How do armed actors affect the outcome of elections? Recent scholarship on electoral violence shows that armed groups use violence against voters to coerce them to abstain or vote for the group’s allies. Yet this strategy is risky: coercion can alienate civilians and trigger state repression. I argue that armed actors have another option. A wide range of armed groups create governance institutions to forge ties of political authority with civilian communities, incorporating local populations into armed groups’ political projects and increasing the credibility of their messaging. The popular support, political mobilization, and social control enabled by governance offer a means to sway voters’ political behavior without resorting to election violence. I assess this argument in the context of the Peruvian civil war, in which Shining Path insurgents leveraged wealth redistribution and political propaganda to influence voting behavior. Archival evidence, time series analysis of micro-level violent event data, and a synthetic control study provide support for these claims. These results have implications for theories of electoral violence, governance by non-state actors, and political behavior in war-torn societies.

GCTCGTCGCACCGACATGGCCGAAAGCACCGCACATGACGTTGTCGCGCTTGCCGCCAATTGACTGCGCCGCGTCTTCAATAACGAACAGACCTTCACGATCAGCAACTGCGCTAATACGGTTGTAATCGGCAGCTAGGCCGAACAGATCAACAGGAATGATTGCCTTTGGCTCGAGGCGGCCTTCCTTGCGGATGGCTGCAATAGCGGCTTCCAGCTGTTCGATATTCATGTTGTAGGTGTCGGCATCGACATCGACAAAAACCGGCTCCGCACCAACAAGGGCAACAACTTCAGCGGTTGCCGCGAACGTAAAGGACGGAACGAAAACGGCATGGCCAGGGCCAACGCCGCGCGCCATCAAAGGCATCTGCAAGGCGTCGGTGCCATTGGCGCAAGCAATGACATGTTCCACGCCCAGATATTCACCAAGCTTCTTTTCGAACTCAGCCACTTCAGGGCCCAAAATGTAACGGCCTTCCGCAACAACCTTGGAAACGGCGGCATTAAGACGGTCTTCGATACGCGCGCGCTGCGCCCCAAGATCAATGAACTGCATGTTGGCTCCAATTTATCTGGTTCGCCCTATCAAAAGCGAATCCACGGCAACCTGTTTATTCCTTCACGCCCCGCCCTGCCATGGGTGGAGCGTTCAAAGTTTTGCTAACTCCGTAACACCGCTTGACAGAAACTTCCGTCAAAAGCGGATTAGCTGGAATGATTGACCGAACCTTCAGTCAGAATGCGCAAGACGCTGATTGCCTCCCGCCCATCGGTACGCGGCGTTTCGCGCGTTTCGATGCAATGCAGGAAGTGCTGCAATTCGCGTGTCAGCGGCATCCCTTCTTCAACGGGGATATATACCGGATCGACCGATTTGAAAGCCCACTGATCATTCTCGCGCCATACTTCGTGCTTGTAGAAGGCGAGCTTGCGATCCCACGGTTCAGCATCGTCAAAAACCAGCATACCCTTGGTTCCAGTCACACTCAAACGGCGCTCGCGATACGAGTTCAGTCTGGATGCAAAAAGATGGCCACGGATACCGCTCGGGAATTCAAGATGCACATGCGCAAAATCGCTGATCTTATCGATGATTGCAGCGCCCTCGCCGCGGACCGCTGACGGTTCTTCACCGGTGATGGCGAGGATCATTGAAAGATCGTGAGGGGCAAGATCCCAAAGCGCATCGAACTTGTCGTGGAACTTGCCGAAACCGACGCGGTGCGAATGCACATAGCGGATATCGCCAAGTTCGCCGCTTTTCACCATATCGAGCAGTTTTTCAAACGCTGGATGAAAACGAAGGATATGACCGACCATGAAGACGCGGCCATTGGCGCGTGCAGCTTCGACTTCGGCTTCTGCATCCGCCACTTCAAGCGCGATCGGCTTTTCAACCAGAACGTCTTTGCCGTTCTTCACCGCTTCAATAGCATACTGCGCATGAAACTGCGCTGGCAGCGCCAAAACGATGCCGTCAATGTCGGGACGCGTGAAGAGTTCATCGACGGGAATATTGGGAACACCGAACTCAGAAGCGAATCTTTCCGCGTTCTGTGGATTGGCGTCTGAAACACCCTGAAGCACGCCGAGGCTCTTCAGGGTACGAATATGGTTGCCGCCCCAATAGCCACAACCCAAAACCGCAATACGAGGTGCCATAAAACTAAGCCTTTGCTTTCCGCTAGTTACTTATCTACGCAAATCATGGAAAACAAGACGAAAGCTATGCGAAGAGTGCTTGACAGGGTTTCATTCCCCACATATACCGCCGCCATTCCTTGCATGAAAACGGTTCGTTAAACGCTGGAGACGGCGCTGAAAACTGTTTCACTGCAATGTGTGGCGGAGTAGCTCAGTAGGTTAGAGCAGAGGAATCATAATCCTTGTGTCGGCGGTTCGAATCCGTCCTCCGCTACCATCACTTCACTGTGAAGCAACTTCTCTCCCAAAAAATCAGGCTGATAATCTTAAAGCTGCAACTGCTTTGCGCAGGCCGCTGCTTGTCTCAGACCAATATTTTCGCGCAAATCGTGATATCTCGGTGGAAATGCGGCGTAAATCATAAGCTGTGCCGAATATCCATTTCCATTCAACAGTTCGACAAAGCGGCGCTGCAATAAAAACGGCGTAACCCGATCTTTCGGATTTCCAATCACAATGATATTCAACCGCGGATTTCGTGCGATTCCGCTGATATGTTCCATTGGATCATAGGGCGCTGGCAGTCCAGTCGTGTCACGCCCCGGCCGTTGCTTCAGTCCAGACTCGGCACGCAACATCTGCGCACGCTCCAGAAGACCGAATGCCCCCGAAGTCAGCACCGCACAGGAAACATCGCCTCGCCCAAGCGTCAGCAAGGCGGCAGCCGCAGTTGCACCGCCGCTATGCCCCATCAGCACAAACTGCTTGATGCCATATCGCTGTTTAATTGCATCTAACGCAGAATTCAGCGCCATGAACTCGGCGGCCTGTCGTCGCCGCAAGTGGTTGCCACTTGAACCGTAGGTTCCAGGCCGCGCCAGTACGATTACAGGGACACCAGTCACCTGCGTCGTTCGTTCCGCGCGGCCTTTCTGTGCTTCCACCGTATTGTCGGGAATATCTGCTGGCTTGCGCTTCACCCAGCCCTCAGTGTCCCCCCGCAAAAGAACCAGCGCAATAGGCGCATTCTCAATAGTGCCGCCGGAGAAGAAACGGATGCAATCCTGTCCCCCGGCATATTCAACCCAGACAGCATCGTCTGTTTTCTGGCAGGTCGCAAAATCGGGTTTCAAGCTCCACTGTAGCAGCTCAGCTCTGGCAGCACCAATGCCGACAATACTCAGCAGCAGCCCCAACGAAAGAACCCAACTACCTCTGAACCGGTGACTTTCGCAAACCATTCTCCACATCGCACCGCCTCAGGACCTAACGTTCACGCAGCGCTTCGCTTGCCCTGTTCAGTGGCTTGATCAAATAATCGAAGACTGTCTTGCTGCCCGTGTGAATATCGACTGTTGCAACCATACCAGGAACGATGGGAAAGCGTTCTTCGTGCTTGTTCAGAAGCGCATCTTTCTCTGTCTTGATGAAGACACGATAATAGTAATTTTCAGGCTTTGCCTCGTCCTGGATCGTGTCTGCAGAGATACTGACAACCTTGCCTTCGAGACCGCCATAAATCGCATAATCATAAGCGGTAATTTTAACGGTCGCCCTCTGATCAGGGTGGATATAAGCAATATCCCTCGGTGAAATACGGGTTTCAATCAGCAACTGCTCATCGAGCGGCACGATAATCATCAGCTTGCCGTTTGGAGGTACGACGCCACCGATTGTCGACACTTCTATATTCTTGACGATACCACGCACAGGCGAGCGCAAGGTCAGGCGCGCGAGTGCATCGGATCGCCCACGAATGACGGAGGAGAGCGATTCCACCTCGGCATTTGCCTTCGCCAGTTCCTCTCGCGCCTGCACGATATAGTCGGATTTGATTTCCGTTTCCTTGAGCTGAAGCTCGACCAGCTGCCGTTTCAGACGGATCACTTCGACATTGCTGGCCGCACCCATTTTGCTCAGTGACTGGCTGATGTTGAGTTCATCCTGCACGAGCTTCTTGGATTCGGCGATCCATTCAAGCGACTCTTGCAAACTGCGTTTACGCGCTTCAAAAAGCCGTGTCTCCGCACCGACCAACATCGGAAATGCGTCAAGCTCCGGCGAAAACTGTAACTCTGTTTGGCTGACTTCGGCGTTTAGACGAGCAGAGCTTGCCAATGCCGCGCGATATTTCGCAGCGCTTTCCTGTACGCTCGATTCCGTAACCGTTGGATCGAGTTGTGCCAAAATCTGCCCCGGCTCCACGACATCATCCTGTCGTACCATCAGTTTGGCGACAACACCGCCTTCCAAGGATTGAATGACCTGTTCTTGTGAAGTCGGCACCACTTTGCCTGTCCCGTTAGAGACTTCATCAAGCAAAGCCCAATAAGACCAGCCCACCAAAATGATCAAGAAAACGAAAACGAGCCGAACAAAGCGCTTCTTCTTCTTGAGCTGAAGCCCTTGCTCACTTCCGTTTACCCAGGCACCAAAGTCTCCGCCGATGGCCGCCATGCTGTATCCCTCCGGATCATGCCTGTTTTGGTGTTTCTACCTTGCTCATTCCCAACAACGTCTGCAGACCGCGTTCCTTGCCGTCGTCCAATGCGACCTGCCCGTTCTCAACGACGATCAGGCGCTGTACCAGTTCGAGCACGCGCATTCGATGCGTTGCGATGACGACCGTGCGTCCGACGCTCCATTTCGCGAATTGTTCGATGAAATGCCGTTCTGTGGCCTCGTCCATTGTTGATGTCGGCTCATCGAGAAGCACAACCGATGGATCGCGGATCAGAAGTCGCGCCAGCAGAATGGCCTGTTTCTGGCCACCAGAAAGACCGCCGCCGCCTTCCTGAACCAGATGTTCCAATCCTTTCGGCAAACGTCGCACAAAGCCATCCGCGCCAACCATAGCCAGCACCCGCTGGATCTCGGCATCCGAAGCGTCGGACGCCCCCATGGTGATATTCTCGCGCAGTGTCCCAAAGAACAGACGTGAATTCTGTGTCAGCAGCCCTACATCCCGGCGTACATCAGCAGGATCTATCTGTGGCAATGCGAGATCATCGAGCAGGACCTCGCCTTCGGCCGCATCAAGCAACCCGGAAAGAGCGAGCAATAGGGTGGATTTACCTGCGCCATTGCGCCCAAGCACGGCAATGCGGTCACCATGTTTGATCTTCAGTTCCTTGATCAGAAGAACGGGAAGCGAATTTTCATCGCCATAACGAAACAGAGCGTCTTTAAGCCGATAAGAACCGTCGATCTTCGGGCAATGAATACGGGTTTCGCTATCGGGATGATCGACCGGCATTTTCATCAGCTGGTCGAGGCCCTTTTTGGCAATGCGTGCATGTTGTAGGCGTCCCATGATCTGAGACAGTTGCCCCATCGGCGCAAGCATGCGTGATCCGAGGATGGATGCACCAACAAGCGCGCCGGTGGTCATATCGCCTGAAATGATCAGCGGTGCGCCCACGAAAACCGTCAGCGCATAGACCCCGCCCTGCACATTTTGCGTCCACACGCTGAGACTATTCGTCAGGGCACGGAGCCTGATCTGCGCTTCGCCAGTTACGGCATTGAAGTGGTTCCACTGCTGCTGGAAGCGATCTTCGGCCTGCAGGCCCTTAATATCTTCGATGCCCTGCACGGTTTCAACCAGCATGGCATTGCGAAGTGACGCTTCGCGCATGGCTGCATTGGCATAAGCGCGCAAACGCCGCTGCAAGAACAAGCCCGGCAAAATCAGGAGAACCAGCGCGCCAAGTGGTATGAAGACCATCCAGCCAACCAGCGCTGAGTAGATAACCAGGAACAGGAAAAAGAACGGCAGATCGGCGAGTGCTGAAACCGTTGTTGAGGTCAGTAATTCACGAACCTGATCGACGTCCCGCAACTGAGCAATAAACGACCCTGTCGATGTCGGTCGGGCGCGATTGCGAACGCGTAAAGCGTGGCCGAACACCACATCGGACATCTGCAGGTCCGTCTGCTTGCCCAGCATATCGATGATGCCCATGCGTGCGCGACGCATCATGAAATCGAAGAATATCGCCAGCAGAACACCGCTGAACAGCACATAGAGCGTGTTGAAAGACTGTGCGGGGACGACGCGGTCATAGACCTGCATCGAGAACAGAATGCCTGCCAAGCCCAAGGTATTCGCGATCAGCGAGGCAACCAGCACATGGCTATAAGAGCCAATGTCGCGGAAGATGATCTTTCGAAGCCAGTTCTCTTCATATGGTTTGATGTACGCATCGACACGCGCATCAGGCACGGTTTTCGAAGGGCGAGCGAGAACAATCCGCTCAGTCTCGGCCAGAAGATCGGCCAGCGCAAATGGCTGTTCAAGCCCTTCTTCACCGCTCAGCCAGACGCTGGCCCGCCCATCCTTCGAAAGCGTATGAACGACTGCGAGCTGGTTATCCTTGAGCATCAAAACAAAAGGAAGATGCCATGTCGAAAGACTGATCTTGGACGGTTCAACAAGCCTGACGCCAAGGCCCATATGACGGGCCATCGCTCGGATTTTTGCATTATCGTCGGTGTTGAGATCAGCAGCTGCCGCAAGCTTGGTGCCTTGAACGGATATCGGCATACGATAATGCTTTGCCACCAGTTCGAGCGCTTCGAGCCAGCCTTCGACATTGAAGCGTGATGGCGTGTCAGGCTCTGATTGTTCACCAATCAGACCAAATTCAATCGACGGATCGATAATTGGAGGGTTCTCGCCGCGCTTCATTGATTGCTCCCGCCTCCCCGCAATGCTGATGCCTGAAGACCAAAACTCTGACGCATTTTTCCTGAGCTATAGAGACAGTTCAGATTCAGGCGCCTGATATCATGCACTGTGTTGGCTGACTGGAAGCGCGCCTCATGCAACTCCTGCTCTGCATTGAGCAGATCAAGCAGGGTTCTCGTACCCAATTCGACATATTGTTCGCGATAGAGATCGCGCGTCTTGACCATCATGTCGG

This was originally published on SAGE Publications Ltd: Journal of Peace Research: Table of Contents.